Using time jumps, Greg Daniels and Schur's series fills in everything that happened to small-town government functionary Leslie Knope (Amy Poehler) and her friends after they all slowly began to leave Pawnee, Indiana. It's the opposite of the Office finale, in that it gives all of these characters everything they ever could have wanted, but that's part of the fun of the episode, too. You like these characters well enough to want to see them attain happiness.

Available on: Hulu Plus


The Shield, "Family Meeting"

Shawn Ryan's glorious cop drama, which put FX on the map, ends with an episode as closure-filled and despairing as anything in American television. Bad cop Vic Mackey (Michael Chiklis) has destroyed almost everything he's touched, but little more than he's destroyed the life of his protégé-turned-enemy Shane (Walton Goggins). This Shakespearean ending sends the two characters spinning off into new orbits, surrounded at all times by horrible, unspeakable tragedy.

Available on: Hulu Plus


Six Feet Under, "Everyone's Waiting"

I am not the world's biggest Six Feet Under fan, but the power of this finale is undeniable. Where sitcom creators usually have to decide how much happiness to leave their characters with (and usually decide on "lots of happiness"), drama creators have to decide how much closure to bring to their stories. Six Feet Under creator Alan Ball took the idea of "lots of closure" to its logical conclusion, with an enormously powerful ending that will leave absolutely no questions as to what happens to anybody.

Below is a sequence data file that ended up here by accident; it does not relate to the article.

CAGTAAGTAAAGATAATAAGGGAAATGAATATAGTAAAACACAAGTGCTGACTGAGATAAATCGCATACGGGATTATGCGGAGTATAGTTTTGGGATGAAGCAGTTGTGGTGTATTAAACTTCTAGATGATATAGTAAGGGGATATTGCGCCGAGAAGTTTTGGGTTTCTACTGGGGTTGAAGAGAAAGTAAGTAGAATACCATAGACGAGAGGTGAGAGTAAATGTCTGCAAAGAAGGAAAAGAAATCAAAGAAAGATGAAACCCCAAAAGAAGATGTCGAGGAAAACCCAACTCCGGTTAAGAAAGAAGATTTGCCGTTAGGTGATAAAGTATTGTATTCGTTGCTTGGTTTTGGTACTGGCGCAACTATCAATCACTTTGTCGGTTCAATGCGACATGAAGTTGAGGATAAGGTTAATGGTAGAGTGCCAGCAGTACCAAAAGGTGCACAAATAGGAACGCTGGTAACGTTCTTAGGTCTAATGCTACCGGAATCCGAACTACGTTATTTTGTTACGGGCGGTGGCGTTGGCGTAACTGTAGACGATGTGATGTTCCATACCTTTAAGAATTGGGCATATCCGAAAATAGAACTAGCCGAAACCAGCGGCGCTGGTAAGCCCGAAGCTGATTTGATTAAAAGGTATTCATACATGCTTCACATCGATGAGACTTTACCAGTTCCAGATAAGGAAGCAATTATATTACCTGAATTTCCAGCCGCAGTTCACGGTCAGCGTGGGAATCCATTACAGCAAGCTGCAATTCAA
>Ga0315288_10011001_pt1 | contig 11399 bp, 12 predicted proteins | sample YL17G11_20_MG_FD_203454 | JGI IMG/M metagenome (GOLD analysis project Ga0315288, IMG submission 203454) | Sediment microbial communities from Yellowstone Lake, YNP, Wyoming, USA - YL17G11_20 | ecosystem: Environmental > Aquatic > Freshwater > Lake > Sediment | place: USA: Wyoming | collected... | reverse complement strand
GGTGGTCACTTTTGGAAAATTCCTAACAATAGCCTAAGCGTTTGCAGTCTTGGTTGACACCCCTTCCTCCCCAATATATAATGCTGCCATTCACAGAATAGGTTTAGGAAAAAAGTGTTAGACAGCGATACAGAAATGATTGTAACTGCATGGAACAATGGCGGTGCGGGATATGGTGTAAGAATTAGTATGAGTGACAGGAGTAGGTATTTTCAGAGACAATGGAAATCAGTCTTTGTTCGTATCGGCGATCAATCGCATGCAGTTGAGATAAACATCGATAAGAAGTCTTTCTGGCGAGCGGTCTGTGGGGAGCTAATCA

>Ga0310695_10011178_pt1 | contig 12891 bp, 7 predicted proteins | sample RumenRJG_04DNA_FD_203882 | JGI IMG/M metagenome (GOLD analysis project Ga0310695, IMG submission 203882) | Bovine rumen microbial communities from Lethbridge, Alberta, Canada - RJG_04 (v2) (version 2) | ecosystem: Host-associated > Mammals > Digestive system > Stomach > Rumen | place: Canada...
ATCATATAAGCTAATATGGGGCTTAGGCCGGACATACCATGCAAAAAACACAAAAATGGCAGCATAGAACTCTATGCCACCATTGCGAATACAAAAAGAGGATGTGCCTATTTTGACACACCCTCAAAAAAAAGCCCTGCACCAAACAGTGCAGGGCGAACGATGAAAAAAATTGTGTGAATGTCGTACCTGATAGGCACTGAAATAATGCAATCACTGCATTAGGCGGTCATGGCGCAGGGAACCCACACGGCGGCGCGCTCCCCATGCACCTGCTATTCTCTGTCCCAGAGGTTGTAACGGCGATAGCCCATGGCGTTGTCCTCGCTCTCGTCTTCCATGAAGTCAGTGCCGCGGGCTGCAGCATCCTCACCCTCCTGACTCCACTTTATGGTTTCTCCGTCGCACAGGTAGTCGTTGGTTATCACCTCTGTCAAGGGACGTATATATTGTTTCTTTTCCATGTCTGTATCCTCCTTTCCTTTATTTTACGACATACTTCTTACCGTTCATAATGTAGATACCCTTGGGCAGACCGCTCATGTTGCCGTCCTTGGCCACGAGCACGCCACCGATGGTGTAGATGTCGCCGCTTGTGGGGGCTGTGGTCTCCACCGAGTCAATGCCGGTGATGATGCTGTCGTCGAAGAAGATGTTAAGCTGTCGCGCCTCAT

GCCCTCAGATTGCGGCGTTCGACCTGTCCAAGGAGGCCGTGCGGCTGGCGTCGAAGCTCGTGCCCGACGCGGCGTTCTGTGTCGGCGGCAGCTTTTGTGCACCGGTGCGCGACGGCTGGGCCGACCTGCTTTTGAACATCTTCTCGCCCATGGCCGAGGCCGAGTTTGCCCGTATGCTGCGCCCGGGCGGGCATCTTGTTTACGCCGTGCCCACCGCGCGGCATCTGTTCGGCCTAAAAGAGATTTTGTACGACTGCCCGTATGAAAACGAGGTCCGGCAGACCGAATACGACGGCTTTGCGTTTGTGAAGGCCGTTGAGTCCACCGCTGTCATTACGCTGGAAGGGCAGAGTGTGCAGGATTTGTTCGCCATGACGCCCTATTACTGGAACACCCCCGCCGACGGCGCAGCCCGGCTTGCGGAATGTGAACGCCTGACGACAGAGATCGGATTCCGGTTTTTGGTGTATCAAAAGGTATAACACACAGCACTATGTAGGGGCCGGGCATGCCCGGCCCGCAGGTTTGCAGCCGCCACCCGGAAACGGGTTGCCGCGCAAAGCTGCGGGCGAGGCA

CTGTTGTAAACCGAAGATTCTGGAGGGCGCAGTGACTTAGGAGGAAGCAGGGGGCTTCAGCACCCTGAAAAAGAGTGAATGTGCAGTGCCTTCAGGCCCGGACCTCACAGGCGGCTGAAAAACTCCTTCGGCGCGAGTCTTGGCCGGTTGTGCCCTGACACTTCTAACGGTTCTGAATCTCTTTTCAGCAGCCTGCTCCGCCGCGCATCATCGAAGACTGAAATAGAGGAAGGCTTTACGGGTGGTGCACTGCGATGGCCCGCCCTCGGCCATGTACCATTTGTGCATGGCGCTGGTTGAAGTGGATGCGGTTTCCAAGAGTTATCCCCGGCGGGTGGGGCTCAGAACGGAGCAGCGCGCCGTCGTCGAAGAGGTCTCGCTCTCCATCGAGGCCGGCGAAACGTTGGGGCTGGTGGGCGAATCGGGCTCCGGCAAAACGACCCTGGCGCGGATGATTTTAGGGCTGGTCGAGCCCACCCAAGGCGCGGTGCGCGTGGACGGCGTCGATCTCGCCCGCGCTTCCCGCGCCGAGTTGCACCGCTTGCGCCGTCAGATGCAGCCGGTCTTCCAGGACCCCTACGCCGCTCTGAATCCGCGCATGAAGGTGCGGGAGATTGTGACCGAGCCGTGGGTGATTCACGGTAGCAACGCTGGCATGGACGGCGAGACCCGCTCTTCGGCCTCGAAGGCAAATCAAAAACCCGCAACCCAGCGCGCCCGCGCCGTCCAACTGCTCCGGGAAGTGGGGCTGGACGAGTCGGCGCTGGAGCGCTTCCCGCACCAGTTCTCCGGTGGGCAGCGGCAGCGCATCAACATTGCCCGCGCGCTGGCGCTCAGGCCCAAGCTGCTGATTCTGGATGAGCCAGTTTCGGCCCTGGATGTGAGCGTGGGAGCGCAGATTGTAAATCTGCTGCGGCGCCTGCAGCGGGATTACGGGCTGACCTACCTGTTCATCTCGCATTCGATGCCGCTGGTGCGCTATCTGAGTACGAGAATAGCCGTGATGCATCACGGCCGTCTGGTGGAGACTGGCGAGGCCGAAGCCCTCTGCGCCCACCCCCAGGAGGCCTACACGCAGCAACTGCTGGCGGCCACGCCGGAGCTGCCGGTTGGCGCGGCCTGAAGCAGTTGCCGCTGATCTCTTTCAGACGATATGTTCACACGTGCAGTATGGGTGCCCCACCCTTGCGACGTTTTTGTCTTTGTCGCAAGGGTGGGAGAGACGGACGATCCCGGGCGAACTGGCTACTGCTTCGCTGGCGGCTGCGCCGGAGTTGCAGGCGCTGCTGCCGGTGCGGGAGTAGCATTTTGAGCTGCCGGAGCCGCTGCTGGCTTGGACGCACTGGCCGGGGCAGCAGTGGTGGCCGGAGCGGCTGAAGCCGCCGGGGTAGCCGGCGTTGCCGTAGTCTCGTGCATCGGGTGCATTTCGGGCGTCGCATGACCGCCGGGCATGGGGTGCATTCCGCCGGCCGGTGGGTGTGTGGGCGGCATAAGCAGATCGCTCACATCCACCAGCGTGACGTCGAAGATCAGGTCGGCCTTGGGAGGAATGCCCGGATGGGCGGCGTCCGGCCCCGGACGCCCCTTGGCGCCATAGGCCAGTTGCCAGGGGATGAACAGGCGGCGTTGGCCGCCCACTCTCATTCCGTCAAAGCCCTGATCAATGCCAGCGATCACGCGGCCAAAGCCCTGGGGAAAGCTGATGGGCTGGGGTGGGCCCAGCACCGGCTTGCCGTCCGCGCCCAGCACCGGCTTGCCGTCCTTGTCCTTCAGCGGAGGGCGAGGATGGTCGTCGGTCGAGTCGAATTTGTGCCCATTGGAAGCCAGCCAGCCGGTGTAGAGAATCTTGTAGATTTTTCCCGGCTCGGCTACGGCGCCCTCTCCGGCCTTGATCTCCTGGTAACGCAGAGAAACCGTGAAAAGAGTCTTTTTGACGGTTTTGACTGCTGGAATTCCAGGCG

Available on: Amazon Prime, HBO Go


The Sopranos, "Made in America"

"Made in America" takes the opposite approach of "Everyone's Waiting." If that episode wanted to make sure viewers knew the ultimate fates of every single character, "Made in America" wants to leave you tense, uncertain. It's a brilliant gambit from series creator David Chase, and no matter how many times he explains what he was going for (including to us), it can't take away from the sudden, jarring power of this episode's final cut to black.

Available on: Amazon Prime, HBO Go


Spartacus, "Victory"

"Closure" doesn't get much more pronounced than one last battle to settle everything, and that's what this sterling Starz drama concludes with. The titular character leads his forces into battle against the Roman leader Crassus. Showrunner Steven S. DeKnight's script never lets the outcome of the battle seem certain, and director Rick Jacobson stages a truly epic struggle on a TV budget. Spartacus was always a little underrated in its three-season run. This finale will make you want to jump back to the beginning.

Available on: Netflix.


Star Trek: The Next Generation, "All Good Things..."

Next Generation's chief appeal was just how fun it was to hang out with its characters. By the middle of its run, it was a science fiction show about exploring the cosmos, sure, but it was also just as effective an ensemble workplace drama as anything in, say, the cop show genre. As such, the series didn't need an explosive ending but one, rather, that brought the characters to a proper ending point. "All Good Things..." is the rare drama finale that doesn't strain for a definitive conclusion but, instead, embraces the beauty of open-ended adventure.

Available on: Amazon Prime, Hulu Plus, Netflix


The Thick of It, "Series 4, Episode 7"

Some finales are such where you're primarily wanting to know what happens to one character. Such is the case with Armando Iannucci's scabrously funny satire of the British government, where all you want to know is whether the foul-mouthed Malcolm Tucker (Peter Capaldi) will dig himself out of trouble one last time or see his career finally destroyed. True to form, this series went out with the cynical certainty that government isn't so different from all other forms of human interaction: everyone for themselves. That it manages to be incredibly hilarious while imparting this idea is what makes it all work so very well.

Available on: Hulu Plus